Monday, December 24, 2012
Stoner Cooking Christmas Eve 2012
A Holiday Search: The Best Eggnog You Can Buy
You're either for nog or you're against it. There is no middle ground. It all comes down to how you feel about drinking your bourbon or rum in a pool of melted ice cream, because that's more or less what eggnog is: eggs, sugar, cream, nutmeg, and vanilla. It's an ice-cream base masquerading as a cocktail mixer.
It helps that nog has history on its side. It's a drink born in medieval England, made popular in early America, which now lives in our collective imagination as a symbol of a bygone time when men were men, women were women, and people could take down a concoction of hard alcohol, refined sugar, and animal fat without the hideous stamp of modern guilt.
The best eggnog is always that which you make from scratch, but if you're going to opt for a store-bought version, you would do well to choose carefully. All nogs are not created equal, as I recently discovered when I sampled eight popular brands. What follows is my appraisal of the field.
(Note that all of these eggnogs are sold in non-alcoholic form; you can do the spiking with a booze of your choosing at home.)
Scent: Most nogs didn't give off much of a bouquet, with the exception of Rice Dream's Rice Nog ($2), which smelled of new My Little Pony dolls.
Appearance: Generally speaking, the nogs were a neutral, inoffensive shade of off-white. Demerits go to Rice Nog, which looked like filthy water, and Lactaid Eggnog ($2.99), for its weirdly bright-yellow hue (perhaps over-compensation for a brand name that sounds more like a female nursing tool than a festive holiday beverage). Ronnybrook Eggnog ($4.79) was also a little unsettlingly yellow.
Texture: Most of the nogs suffered from being too thick, due to the fact that dairy companies crudely try to replicate the luscious texture of whipped eggs by doctoring their heavy cream with guar gum and carrageenan. This results in a slimy, Pepto Bismal consistency. Southern Comfort Eggnog ($3.99) set itself apart by recalling instead the grittiness of Mylanta. Points to Organic Valley ($4.99) for finding the proper level of thickness. The brand doesn't use guar gum, and the resulting nog is hefty without being mouth-coating.
Nutrition: Eggnog is irredeemable from a nutritional standpoint. Period. The pre-packaged stuff is mostly made from high-fructose corn syrup, dairy fat, and a bunch of unlovable additives. Rice Nog and Horizon Organic Eggnog ($4) were notably lighter in fat and calories than the others, if you keep track of such things. Let's all agree that there's a two-drink maximum on eggnog and inquire no further into the exact composition of the stuff.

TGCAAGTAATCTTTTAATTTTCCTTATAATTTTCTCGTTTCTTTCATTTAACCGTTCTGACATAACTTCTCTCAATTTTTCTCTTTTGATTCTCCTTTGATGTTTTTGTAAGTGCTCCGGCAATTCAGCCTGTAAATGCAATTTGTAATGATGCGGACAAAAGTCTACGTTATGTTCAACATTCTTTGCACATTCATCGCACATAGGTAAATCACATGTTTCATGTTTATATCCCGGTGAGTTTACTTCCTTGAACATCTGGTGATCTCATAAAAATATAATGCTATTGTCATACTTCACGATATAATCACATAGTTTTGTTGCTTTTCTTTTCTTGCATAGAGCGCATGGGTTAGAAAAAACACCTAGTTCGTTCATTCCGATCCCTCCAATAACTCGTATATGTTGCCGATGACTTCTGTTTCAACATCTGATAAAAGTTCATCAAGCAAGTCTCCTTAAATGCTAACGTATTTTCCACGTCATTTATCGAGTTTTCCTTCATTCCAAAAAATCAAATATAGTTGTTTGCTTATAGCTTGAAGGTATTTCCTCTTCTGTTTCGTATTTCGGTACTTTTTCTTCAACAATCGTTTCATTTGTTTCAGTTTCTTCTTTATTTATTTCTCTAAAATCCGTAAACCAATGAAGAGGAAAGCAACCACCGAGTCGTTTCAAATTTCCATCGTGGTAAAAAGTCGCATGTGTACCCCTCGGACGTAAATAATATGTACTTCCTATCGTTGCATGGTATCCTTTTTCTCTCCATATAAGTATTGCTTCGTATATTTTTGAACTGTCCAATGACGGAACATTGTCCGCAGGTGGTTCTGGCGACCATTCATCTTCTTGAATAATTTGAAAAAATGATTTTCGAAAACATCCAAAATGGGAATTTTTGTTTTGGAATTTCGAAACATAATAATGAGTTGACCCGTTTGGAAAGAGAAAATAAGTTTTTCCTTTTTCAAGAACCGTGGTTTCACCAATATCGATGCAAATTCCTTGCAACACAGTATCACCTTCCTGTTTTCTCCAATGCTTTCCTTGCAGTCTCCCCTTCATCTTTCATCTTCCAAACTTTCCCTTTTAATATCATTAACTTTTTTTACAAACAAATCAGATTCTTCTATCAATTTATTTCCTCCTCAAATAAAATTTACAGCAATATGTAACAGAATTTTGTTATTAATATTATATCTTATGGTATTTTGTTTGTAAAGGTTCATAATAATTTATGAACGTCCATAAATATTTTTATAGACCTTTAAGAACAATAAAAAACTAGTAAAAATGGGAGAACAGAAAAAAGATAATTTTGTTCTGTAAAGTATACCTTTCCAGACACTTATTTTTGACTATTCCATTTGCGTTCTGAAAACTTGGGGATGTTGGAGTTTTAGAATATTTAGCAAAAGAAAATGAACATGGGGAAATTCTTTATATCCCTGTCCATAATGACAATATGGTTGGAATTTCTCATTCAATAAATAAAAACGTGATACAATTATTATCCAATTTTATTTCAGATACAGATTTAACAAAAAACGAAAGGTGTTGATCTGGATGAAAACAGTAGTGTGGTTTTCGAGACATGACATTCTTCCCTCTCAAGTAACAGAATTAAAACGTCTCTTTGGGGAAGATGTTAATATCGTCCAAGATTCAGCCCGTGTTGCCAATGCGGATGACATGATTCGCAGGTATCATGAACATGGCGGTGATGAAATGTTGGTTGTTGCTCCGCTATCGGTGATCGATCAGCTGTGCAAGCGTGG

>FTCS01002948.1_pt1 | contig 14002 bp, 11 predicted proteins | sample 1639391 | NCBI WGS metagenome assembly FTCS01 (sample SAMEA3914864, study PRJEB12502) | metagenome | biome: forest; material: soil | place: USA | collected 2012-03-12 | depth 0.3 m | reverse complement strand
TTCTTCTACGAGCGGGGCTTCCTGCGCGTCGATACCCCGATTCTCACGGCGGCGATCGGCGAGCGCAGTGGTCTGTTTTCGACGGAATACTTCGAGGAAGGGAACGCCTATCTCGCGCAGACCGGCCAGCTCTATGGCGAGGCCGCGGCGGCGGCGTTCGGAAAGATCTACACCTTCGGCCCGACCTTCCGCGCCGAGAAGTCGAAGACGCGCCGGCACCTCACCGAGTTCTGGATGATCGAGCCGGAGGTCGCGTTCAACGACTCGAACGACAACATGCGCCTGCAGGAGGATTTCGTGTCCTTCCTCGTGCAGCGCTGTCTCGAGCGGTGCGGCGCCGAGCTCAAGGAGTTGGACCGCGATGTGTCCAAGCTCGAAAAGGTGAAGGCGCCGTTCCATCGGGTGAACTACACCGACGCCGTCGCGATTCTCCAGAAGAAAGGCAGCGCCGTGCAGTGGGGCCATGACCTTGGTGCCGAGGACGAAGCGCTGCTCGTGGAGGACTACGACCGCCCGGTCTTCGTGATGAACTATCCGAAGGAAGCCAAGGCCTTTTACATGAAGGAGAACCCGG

Flavor: I found Southern Comfort, Lactaid, Ronnybrook, and Farmland Dairies ($2.49) to be middling nogs, tooth-achingly sweet, and with flavors in the vanilla pudding and butterscotch categories. Horizon Organic tasted of bubblegum; Holiday Eggnog ($2.49), the worst of the bunch, had a distinct turpentine finish. Rice Nog, as one might expect, wasn't a true nog so much as rice milk half-heartedly flavored with pie spices. The stand-out in the group was Organic Valley, which tasted of nutmeg and fresh cream, and wasn't nearly so sweet as the other brands. I suspect this is because the company skipped the corn syrup and instead used organic fair-trade cane sugar.
Winner: By a landslide, Organic Valley, for its pure nutmeg taste, moderate sweetness, clean texture, and an all-organic ingredient list that proved less horrifying than its competitors.
The Prez Obama Burger
JUN 25, 2010
The year that Spike Mendelsohn opened Good Stuff Eatery in D.C. just happened to coincide with a pretty exciting presidential election. Spike decided to hold his own race to the White House pitting the Obama burger against the McCain burger. The Obama burger ended up beating out the McCain burger four to one. Politics aside, I'm pretty sure the toppings were the ultimate deciding factors in this burger race.
McCain's burger was topped with Southwestern chipotle mayo, corn and roasted red pepper salsa, jack cheese, lettuce, and tomato—maybe delicious but a bit all over the place for my tastes, at least. The Prez Obama Burger was equally dressed up but with toppings that seemed a little more burger-friendly and down to earth—basically a bacon blue cheese burger with horseradish mayo and a sweet and sour red onion marmalade.